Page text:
As Home Office minister Phil Woolas declared new caps on the number of migrants allowed to enter the UK, keyboards began furiously tapping. Iain Dale was quick to jibe at what he saw as an appropriation of recent Tory thinking, in a post sardonically entitled ‘It’s not racist to talk about Phil Woolas’.
Liberal Democrat blog Moments of Clarity was angered by the implications behind Woolas’ statement and argued that “the notion that this is ‘inspired by the fight against racism’ is complete hokum because it clearly says that by implication immigration is somehow to blame (why else reduce it?)”.
He went on to write that his party should debunk the suggestion that unemployment and migration are intrinsically linked, adding that: “it will be unpopular but it is the right thing for a progressive party to champion”.
Others were similarly unimpressed by this development, and the European Left Forum blog was not alone in condemning what it regards as “Woolas’ dog-whistle borderline racism”.
Elsewhere, a young conservative named Sam Tarran was feeling bullish, and wrote that: “[n]o one yet seems prepared to admit that the real problem with immigration is a cultural one. That’s because all of them, Labour or Conservative, believe it is an “electoral liability”.”
Sam’s blog carries a rather ugly picture of a scowling bulldog and a quote from Enoch Powell, which perhaps gives some sense of his political instincts.
Salt of the Perth
Angrily shaking his signal-free mobile phone, a BBC journalist at the Scottish National Party conference barked: “this is no place for a 21st century party to be”. But Perth was quite the right place for the SNP; small enough to retain intimacy, but big enough to get a curry.
While the party leadership focused its fire on Brown’s economic record, pledging tax relief to support ailing small businesses, booze was also making the news.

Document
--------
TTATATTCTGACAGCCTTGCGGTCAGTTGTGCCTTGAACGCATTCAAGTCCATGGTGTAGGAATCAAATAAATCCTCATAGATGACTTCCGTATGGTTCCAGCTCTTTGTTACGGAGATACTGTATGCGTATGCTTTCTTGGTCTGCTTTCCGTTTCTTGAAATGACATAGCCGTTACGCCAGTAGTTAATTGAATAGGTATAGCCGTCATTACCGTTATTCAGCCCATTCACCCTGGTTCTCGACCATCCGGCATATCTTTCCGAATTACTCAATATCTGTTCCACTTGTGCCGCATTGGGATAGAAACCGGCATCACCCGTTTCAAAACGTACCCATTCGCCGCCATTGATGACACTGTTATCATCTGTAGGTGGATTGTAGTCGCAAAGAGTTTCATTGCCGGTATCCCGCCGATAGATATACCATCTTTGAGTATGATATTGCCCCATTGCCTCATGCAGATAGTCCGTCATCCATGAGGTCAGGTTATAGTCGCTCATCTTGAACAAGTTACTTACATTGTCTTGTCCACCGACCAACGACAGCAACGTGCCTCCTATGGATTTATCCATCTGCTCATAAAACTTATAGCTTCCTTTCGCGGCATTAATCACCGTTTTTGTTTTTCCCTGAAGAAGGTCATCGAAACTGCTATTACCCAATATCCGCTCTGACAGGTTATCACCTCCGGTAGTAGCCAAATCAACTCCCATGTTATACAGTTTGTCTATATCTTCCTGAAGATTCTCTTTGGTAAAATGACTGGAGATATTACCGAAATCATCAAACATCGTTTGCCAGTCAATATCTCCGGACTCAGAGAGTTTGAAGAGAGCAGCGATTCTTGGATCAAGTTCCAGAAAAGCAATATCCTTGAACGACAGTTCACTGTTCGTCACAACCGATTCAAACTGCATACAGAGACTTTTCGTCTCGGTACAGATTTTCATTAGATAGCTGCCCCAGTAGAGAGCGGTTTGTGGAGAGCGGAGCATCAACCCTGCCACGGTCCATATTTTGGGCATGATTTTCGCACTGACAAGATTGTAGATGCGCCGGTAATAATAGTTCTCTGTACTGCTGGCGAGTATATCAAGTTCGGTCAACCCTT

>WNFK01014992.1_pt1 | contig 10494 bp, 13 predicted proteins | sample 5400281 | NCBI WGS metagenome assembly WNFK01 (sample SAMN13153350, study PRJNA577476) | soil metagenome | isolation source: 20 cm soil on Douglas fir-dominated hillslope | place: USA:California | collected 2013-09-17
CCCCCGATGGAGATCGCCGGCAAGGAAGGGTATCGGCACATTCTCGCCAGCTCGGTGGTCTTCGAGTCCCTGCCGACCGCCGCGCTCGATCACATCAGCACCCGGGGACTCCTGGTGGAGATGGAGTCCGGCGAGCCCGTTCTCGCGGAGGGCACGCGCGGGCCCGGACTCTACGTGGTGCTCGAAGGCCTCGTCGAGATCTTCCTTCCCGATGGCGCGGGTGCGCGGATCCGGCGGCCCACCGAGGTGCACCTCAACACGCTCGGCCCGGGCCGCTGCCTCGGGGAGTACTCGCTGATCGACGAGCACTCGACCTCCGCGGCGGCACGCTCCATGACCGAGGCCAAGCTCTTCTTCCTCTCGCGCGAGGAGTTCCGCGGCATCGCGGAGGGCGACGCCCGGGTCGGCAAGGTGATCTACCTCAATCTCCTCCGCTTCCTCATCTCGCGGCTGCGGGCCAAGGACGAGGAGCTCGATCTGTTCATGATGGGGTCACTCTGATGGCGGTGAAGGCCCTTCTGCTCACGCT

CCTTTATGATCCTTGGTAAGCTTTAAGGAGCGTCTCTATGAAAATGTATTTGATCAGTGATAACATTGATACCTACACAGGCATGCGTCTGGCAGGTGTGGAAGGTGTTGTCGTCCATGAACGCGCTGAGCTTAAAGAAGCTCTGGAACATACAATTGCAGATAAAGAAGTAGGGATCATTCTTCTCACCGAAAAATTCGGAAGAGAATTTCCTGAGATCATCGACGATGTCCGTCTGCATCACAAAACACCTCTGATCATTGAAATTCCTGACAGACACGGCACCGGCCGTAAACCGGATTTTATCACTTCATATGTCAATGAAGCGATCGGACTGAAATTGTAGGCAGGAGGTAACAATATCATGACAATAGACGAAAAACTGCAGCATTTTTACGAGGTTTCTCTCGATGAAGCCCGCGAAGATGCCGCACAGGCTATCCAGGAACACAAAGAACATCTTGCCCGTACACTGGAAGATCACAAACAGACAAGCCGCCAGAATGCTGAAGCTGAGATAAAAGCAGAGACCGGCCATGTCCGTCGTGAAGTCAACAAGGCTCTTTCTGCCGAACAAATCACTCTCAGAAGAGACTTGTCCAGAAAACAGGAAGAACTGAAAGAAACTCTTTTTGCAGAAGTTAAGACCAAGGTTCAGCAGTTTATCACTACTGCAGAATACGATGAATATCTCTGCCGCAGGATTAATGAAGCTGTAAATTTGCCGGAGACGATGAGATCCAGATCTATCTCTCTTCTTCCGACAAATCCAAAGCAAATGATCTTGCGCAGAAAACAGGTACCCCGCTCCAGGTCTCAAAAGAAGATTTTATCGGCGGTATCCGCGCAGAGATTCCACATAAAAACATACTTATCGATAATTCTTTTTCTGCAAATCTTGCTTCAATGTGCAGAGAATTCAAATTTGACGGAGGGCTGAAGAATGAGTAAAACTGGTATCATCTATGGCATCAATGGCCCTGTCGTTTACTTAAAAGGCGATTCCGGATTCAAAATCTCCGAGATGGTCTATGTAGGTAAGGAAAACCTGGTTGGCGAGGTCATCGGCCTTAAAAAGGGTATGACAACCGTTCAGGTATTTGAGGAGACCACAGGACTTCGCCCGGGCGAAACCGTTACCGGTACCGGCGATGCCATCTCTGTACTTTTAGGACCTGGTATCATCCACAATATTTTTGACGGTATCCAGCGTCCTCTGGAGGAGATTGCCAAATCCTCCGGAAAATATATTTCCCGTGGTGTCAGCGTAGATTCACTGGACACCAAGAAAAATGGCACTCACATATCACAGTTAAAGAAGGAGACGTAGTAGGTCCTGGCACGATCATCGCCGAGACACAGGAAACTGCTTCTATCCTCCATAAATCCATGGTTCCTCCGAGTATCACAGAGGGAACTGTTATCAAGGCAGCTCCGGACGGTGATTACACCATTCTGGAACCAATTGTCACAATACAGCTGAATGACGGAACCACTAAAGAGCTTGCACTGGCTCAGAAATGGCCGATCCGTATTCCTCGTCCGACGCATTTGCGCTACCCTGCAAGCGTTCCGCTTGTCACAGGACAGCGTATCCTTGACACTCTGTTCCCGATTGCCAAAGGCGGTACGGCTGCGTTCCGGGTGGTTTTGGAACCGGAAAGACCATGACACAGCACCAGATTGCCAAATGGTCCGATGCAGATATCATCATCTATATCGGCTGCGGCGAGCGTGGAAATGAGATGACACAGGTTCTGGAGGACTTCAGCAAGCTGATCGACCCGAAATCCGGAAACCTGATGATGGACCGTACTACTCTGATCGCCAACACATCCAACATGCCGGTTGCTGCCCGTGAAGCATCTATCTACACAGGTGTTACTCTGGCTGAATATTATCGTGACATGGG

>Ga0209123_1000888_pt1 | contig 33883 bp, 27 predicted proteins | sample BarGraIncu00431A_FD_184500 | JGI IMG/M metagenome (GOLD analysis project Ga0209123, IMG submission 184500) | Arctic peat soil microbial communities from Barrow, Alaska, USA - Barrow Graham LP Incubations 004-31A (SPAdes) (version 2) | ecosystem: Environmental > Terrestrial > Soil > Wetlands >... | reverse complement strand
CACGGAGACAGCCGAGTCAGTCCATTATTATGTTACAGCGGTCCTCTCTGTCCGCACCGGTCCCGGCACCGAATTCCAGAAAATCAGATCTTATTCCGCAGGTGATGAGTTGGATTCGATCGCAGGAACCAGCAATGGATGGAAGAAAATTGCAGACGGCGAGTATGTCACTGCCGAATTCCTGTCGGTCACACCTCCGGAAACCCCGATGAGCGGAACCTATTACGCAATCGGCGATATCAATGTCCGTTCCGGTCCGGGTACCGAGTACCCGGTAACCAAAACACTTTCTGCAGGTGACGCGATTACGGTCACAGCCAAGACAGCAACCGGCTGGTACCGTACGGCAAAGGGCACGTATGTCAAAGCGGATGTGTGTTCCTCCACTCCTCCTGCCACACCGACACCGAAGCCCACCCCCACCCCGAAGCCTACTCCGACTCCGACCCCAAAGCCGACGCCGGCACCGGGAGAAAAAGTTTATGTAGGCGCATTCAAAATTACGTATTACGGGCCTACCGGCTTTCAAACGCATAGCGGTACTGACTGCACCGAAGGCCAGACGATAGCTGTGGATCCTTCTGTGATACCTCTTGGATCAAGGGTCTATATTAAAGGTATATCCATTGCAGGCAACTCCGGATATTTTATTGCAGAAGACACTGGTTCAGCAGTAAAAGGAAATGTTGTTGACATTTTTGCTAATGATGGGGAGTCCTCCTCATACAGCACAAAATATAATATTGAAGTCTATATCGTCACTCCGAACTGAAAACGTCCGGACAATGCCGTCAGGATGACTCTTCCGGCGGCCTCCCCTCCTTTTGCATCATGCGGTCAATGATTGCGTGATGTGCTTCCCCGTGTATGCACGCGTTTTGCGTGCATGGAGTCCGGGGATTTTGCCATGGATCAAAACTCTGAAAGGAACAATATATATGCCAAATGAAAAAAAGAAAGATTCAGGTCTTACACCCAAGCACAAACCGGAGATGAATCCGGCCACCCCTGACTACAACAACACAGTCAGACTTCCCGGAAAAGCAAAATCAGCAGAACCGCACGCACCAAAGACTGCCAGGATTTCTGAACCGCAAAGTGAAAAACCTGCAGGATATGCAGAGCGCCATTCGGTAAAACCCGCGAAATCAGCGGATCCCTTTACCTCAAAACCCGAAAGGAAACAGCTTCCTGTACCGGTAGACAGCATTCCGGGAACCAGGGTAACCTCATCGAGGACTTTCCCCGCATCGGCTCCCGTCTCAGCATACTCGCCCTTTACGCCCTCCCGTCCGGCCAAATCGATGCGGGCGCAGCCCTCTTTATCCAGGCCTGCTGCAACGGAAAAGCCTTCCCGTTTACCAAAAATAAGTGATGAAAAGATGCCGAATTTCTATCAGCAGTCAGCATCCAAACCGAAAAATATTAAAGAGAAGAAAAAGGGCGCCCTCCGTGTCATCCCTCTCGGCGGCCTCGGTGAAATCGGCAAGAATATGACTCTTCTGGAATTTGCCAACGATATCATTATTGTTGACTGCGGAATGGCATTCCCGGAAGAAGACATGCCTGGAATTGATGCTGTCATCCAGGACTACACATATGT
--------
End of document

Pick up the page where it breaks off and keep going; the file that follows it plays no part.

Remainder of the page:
As the Scottish government’s plans to ban under 21s from picking up drink at off-licenses were debated, SNP candidate Julie Hepburn refuted reports that Young Scots for Independence (who, bless them, were selling cup cakes to raise funds) were proving a disruptive influence on an otherwise united conference, writing:
“To suggest that the YSI have somehow set out to hijack this debate at Conference does them and the SNP a disservice.”
What have we learned this week?
We discover that Benjamin Wegg Prosser, now living in Russia, recently hosted Peter Mandelson in his dacha. They tried to go for a walk, but it was too cold for them to venture far…
Across the Pond
Taking a break from the campaign trail, Obama and McCain spent an evening making funny at the Alfred E. Smith memorial foundation dinner, a catholic fundraising. Both candidates delivered comedy routines, which can be seen on The Comic’s Comic. The New York Times’ politics blog gives an account of the evening, which apparently had the audience “in stitches”.
Videos of the Week
Some great contributions from readers lately – but this week we have offerings from Canada that put Britain to shame. Shame! During Canada’s recent elections FemTV gave us this fruity satire, featuring Wonder Tory, Liberal Lady and New Democratic Princess.
Quote of the Week
“This is dangerous, unsustainable rhetoric, and it’s precisely what the immigration debate doesn’t need from Government Ministers.”
Owen on the TUC Touchstone blog.